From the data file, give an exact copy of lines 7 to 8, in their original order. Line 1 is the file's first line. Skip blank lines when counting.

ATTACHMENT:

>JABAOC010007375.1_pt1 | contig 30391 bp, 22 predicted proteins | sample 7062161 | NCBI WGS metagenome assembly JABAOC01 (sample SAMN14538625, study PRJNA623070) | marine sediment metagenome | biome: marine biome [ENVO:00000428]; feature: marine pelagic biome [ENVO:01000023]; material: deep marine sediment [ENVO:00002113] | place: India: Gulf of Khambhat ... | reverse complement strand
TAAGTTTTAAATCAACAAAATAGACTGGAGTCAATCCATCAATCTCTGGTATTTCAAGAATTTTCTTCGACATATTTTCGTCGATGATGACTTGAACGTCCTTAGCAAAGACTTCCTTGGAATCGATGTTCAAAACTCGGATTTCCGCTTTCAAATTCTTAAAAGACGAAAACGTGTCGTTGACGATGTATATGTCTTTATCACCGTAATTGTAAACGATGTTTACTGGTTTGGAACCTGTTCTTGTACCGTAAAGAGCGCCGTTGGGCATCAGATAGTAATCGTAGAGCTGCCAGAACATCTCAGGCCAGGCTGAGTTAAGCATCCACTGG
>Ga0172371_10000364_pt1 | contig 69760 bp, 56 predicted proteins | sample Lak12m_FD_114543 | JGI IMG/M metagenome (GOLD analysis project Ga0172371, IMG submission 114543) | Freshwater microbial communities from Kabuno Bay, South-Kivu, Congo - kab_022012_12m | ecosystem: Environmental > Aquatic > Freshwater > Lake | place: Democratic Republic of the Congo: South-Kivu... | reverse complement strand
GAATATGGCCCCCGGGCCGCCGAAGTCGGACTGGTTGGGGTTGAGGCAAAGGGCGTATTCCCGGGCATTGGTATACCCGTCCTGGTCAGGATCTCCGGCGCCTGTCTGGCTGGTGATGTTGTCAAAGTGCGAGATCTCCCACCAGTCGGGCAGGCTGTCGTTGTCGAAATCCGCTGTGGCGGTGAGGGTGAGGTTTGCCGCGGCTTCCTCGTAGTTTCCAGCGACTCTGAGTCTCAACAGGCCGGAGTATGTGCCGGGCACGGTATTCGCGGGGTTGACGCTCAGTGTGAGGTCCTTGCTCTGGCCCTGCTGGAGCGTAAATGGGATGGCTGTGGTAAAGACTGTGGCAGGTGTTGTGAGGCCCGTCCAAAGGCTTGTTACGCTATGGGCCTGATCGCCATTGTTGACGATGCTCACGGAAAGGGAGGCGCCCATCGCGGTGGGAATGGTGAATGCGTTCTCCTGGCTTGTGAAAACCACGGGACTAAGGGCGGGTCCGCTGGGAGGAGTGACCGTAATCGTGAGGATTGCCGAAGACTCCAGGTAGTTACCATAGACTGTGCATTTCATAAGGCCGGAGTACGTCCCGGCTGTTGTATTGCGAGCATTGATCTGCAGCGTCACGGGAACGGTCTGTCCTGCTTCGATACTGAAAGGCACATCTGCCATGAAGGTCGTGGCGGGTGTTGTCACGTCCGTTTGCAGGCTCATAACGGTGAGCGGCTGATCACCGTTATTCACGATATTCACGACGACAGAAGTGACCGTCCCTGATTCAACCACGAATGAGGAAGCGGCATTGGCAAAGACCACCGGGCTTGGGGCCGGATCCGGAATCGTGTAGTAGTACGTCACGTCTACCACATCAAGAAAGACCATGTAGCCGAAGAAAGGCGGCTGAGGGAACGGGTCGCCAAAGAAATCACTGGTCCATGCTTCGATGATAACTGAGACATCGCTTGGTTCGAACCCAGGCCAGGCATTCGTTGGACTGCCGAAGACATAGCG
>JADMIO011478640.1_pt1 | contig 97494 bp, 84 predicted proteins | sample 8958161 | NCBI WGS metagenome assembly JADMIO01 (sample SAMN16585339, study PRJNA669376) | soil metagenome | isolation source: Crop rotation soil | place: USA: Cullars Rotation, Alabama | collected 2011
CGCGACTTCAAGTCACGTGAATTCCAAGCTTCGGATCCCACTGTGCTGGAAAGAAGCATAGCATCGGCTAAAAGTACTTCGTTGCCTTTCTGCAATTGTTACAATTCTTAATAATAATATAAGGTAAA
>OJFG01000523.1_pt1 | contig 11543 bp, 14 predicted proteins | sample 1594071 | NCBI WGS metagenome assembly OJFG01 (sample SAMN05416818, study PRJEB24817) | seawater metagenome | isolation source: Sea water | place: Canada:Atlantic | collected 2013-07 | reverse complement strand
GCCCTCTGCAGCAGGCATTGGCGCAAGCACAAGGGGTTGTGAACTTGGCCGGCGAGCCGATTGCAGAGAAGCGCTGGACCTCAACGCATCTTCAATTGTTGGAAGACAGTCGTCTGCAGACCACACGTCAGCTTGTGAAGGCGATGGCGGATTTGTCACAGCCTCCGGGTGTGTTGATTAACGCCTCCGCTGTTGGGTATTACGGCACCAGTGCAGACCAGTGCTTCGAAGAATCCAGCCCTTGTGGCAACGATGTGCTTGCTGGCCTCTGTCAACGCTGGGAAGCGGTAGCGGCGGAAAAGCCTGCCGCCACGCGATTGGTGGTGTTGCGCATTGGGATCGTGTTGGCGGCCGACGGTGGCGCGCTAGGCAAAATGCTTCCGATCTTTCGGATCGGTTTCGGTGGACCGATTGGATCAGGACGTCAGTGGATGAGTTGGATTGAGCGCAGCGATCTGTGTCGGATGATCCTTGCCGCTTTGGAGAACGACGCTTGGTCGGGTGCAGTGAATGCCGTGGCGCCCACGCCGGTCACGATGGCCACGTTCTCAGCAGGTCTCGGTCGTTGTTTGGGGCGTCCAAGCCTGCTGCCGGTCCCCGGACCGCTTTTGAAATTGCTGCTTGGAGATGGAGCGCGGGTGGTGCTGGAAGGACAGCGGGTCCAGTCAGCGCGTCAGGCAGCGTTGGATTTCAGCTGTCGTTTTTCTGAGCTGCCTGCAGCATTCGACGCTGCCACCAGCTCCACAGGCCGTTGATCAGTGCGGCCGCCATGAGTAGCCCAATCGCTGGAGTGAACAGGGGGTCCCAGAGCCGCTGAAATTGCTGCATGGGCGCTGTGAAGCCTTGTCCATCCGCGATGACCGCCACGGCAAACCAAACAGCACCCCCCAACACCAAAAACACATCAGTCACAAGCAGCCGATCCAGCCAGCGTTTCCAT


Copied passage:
>OJFG01000523.1_pt1 | contig 11543 bp, 14 predicted proteins | sample 1594071 | NCBI WGS metagenome assembly OJFG01 (sample SAMN05416818, study PRJEB24817) | seawater metagenome | isolation source: Sea water | place: Canada:Atlantic | collected 2013-07 | reverse complement strand
GCCCTCTGCAGCAGGCATTGGCGCAAGCACAAGGGGTTGTGAACTTGGCCGGCGAGCCGATTGCAGAGAAGCGCTGGACCTCAACGCATCTTCAATTGTTGGAAGACAGTCGTCTGCAGACCACACGTCAGCTTGTGAAGGCGATGGCGGATTTGTCACAGCCTCCGGGTGTGTTGATTAACGCCTCCGCTGTTGGGTATTACGGCACCAGTGCAGACCAGTGCTTCGAAGAATCCAGCCCTTGTGGCAACGATGTGCTTGCTGGCCTCTGTCAACGCTGGGAAGCGGTAGCGGCGGAAAAGCCTGCCGCCACGCGATTGGTGGTGTTGCGCATTGGGATCGTGTTGGCGGCCGACGGTGGCGCGCTAGGCAAAATGCTTCCGATCTTTCGGATCGGTTTCGGTGGACCGATTGGATCAGGACGTCAGTGGATGAGTTGGATTGAGCGCAGCGATCTGTGTCGGATGATCCTTGCCGCTTTGGAGAACGACGCTTGGTCGGGTGCAGTGAATGCCGTGGCGCCCACGCCGGTCACGATGGCCACGTTCTCAGCAGGTCTCGGTCGTTGTTTGGGGCGTCCAAGCCTGCTGCCGGTCCCCGGACCGCTTTTGAAATTGCTGCTTGGAGATGGAGCGCGGGTGGTGCTGGAAGGACAGCGGGTCCAGTCAGCGCGTCAGGCAGCGTTGGATTTCAGCTGTCGTTTTTCTGAGCTGCCTGCAGCATTCGACGCTGCCACCAGCTCCACAGGCCGTTGATCAGTGCGGCCGCCATGAGTAGCCCAATCGCTGGAGTGAACAGGGGGTCCCAGAGCCGCTGAAATTGCTGCATGGGCGCTGTGAAGCCTTGTCCATCCGCGATGACCGCCACGGCAAACCAAACAGCACCCCCCAACACCAAAAACACATCAGTCACAAGCAGCCGATCCAGCCAGCGTTTCCAT